In order to bring you the best possible user experience, this site uses Javascript. If you are seeing this message, it is likely that the Javascript option in your browser is disabled. For optimal viewing of this site, please ensure that Javascript is enabled for your browser.
Did you know that your browser is out of date? To get the best experience using our website we recommend that you upgrade to a newer version. Learn more.

We use cookies to optimise the design of this website and make continuous improvement. By continuing your visit, you consent to the use of cookies. Learn more

New advances in the treatment of coronary chronic total occlusion

Chronic total occlusion (CTO) remains the most difficult procedure in interventional cardiology. However, in the last 10 years, we have seen an explosion in technology, technical refinement, expertise and clinical experience in this field. It was time in 2013 to have a dedicated session in this field at the ESC meeting.
On Saturday 31st August, we had a very educative, well attended and well balanced session with 3 interventional experts in this field and one very experienced cardiac surgeon and the learning objectives were reached.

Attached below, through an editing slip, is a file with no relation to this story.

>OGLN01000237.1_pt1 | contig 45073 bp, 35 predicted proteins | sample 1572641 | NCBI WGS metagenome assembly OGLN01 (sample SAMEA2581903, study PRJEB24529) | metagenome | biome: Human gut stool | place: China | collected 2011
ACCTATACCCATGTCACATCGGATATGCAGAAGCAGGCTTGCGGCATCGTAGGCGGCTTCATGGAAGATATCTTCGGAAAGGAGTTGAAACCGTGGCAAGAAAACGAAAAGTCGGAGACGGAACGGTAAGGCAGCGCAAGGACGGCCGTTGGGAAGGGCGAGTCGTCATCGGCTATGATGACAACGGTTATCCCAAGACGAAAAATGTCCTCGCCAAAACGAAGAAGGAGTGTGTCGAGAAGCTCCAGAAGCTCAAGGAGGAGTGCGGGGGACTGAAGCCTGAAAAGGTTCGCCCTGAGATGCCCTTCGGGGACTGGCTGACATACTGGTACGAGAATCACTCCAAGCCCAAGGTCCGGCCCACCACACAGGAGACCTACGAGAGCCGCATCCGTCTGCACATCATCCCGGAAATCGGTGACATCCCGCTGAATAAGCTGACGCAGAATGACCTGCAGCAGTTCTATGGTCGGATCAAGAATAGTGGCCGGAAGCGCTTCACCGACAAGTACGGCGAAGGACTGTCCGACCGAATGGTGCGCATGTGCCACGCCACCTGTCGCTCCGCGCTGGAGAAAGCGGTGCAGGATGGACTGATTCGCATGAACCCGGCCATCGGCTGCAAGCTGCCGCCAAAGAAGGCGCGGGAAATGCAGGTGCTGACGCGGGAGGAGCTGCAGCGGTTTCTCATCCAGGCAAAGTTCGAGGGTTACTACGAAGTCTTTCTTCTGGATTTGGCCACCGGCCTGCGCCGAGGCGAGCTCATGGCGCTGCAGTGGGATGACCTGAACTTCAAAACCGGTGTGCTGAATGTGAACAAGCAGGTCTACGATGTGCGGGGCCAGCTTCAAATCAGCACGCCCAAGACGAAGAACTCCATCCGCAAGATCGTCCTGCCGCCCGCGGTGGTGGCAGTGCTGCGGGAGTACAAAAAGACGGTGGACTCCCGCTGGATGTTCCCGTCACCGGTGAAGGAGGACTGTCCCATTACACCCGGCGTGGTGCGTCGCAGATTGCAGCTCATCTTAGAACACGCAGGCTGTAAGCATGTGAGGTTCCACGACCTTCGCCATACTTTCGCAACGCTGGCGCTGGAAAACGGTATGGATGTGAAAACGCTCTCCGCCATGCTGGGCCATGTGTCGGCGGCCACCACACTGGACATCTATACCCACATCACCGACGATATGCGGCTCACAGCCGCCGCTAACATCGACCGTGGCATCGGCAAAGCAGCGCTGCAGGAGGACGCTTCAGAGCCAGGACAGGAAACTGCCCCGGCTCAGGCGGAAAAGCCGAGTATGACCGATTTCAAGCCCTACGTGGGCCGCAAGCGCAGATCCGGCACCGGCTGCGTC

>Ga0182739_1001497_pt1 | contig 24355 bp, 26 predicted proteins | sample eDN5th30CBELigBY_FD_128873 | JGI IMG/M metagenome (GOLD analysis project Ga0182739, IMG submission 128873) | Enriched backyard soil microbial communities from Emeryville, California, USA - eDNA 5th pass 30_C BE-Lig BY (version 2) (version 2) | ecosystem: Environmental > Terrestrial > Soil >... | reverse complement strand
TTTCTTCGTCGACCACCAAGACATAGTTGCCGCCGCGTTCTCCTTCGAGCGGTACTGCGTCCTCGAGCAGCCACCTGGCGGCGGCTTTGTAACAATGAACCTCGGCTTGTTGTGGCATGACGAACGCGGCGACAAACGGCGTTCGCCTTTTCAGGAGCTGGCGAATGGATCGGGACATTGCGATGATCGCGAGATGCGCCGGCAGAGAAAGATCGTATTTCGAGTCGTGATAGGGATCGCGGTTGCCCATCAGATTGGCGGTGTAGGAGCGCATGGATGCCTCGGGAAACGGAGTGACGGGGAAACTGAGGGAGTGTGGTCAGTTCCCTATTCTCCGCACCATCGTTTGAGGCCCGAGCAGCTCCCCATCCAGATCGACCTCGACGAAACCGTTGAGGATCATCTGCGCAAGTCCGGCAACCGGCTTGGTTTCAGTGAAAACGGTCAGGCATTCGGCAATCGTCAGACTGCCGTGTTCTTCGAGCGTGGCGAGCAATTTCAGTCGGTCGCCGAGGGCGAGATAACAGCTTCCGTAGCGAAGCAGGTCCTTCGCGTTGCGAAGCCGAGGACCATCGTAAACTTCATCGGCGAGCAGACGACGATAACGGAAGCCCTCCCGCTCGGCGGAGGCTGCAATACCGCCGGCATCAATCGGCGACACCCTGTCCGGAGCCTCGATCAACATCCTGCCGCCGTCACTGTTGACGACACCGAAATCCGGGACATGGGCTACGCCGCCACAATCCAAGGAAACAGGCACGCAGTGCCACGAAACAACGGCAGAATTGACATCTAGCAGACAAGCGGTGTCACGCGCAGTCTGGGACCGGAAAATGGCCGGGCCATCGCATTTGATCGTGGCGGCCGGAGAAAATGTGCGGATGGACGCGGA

Pr G. Werner, from Germany, President of the Euro CTO club nicely explained when we should propose CTO percutaneous coronary revascularisation. He showed that even big collateral vessels are not enough to avoid ischemia and “are not an excuse to avoid revascularisation”. Indication for PCI should be discussed only when there is viability and a significant amount of ischemia in the CTO territory. According to many studies, a 10% ischemic territory and > 50% viability seems to be the right cut-off point for improvement of ischemia, symptoms and quality of life after PCI success. This is the main objective of CTO PCI, he said, and MRI is probably the best tool for patient screening.
Furthermore, many studies have shown that success in reopening a CTO is associated with an improvement in ejection fraction, a reduced need for CABG and, according to the recent meta-analysis by Joyal (Am Heart J 2010), a reduction in death. The limitation of these observational data is that we are comparing success to failure of CTO, not to optimal medical treatment (OMT).
Ongoing randomized studies comparing OMT to PCI (including one from the Euro CTO club) will give a final answer to this important question.
Several studies (Dr Claessen and the HORIZON study, Eur Heart J 2012) have shown that the presence of a CTO in AMI patients is associated with higher 30-day and long term mortality rates and he suggested that after treatment of the AMI vessel, the CTO should be reopened (if the territory is viable) within 4 weeks. Finally he showed in a recent paper by Migliorini (JACC 2011) that left main PCI is associated with worse outcome when an occlusion of the right coronary artery remains. More recently, 4 papers have shown that leaving a residual Syntax score > 8 after revascularisation by PCI or CABG is associated with poor outcome and that these untreated lesions were mainly CTOs.